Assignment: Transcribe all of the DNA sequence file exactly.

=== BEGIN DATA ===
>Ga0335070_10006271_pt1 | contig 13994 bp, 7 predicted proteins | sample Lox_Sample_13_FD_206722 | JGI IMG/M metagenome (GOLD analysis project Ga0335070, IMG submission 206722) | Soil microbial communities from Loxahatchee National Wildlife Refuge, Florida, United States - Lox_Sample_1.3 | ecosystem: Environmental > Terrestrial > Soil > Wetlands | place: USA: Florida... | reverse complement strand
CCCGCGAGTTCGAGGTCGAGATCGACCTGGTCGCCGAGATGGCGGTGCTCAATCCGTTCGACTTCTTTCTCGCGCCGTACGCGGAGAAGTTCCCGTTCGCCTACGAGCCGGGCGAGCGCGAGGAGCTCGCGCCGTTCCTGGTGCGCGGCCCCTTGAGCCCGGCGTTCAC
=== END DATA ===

>Ga0335070_10006271_pt1 | contig 13994 bp, 7 predicted proteins | sample Lox_Sample_13_FD_206722 | JGI IMG/M metagenome (GOLD analysis project Ga0335070, IMG submission 206722) | Soil microbial communities from Loxahatchee National Wildlife Refuge, Florida, United States - Lox_Sample_1.3 | ecosystem: Environmental > Terrestrial > Soil > Wetlands | place: USA: Florida... | reverse complement strand
CCCGCGAGTTCGAGGTCGAGATCGACCTGGTCGCCGAGATGGCGGTGCTCAATCCGTTCGACTTCTTTCTCGCGCCGTACGCGGAGAAGTTCCCGTTCGCCTACGAGCCGGGCGAGCGCGAGGAGCTCGCGCCGTTCCTGGTGCGCGGCCCCTTGAGCCCGGCGTTCAC